A screen shot of one of the mobile Apps.

During his frequent visits to Chennai, Bangalore-based T.Skandha faced a peculiar problem. He was bent on using public transport to get around the city, but had no clue which bus to take or how to find the direction to the nearest train station.

 So he went back home and developed a mobile App called ‘Chennai MTC Info.’ It gives details of Metropolitan Transport Corporation bus routes, the source and destination of all buses and their stops, journey time and even the fare. The Android App is free and once downloaded it does not require an Internet connection.

“In almost every Indian city, there is no clarity on how to use public transport. It is especially difficult for a newcomer. In Chennai, if you don’t know the language, you can easily get lost,” Mr.Skandha says.

Such mechanisms for encouraging route planning were part of the commitment that the MTC gave to the Union government in 2009 when over 1,000 new buses were procured under the JNNURM scheme. But, passenger-friendly services such as information kiosks selling booklets, a 24/7 call centre and SMS-based alerts never took off. Where government agencies have failed, private developers like Mr. Skandha have stepped in.

Android’s Open Source framework has also helped as it brings down the initial cost involved. In the last few months, a number of public transit-centric mobile Apps have started showing up. For example, the ‘Chennai TrainDroid’ and ‘Chennai Train TimeTable’ provide the entire train operation schedule of all the six suburban railway lines that branch out from the city. On an average, over 10 lakh commuters use the train services daily.

“In sustainable cities, a majority of the population uses public transit,” Mr.Skandha says. “But, there will always be an initial settling time. Traffic conditions are forcing many Chennaiites to look at public transit favourably, but they have no idea how to start using it. Mobile applications are already the future and people should have access to live data and information,” he adds.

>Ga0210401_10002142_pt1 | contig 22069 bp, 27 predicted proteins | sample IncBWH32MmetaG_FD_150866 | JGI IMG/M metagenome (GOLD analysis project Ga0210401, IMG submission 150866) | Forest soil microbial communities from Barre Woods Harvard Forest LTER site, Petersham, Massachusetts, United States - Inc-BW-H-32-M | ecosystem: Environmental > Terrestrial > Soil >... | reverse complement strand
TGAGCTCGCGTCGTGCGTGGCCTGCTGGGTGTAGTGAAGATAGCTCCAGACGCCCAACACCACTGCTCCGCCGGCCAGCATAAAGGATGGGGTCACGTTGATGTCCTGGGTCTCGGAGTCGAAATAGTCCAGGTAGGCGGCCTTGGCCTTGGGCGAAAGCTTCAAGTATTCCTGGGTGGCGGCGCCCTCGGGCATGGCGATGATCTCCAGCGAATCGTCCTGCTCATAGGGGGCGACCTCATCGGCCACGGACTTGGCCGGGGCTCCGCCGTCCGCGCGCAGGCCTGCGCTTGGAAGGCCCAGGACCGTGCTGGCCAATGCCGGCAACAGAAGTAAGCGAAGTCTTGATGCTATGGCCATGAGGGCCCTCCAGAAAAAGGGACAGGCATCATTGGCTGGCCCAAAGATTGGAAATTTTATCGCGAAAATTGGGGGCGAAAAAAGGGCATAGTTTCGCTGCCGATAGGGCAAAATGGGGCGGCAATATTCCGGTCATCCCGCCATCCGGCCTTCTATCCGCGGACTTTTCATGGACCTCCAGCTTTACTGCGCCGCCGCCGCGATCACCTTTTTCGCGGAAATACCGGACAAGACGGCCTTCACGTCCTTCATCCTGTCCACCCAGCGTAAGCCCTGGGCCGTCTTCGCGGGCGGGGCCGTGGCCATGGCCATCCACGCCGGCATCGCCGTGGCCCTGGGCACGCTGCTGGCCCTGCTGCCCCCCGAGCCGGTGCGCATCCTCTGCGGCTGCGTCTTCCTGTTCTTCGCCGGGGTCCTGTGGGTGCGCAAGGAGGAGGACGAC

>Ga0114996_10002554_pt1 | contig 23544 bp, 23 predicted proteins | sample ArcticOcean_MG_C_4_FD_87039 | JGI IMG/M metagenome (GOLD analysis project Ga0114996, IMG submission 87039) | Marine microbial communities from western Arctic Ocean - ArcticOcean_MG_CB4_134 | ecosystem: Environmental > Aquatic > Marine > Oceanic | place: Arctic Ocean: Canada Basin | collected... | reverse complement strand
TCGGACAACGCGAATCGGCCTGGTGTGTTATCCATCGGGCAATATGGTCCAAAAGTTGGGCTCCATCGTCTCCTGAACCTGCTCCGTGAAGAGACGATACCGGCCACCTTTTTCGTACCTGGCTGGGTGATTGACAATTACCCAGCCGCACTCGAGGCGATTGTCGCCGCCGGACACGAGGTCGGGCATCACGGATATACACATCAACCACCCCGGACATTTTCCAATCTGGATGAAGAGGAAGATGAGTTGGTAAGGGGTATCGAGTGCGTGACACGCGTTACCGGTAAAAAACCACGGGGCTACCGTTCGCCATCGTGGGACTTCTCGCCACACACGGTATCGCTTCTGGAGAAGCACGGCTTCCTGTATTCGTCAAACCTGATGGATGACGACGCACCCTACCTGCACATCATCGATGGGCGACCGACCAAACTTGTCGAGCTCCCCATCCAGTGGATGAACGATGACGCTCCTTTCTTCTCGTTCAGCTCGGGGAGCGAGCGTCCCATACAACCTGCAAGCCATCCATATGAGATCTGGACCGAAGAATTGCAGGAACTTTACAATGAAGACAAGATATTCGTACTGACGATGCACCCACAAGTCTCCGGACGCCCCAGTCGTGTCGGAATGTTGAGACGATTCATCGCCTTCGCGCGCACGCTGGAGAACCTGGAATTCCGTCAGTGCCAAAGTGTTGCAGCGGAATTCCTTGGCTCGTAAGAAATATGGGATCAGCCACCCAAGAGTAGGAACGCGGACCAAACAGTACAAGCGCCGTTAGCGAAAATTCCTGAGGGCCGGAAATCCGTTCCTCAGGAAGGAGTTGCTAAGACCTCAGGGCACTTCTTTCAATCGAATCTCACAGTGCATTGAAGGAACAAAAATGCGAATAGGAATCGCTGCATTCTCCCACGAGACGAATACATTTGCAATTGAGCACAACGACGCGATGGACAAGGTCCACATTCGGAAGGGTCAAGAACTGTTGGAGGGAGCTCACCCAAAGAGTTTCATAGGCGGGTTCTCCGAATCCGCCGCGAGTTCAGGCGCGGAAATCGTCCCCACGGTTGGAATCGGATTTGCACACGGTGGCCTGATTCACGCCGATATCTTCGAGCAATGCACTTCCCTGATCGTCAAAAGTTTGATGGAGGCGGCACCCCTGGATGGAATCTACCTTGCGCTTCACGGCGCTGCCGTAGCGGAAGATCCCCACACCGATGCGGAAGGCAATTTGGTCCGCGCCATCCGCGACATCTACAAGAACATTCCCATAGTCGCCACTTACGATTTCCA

Guru Shankar, who co-developed ‘Chennai TrainDroid,’ says: “Mumbai’s suburban system has 13 different mobile Apps. There is a lot of demand in Chennai too. Nearly 1,000 users have downloaded our App within two weeks of the launch. It is high time government agencies got involved. Most successful public transport systems abroad already have official mobile Apps.”

The next big leap would be to provide real-time information on bus and train movements to commuters, Mr.Skandha says. “If you look at a number of cities in the U.S. or Singapore, such real-time data is already available.” In India, many cities installed GPS modules in public transit buses in 2008. He says that since taxpayer money funded the project, they should be able to access the data, even through their mobile phones. “Right now, MTC’s official website does not even have the entire list of bus routes and the operational timetable. If they are not adopting the latest technologies, they can enable others to do it.”


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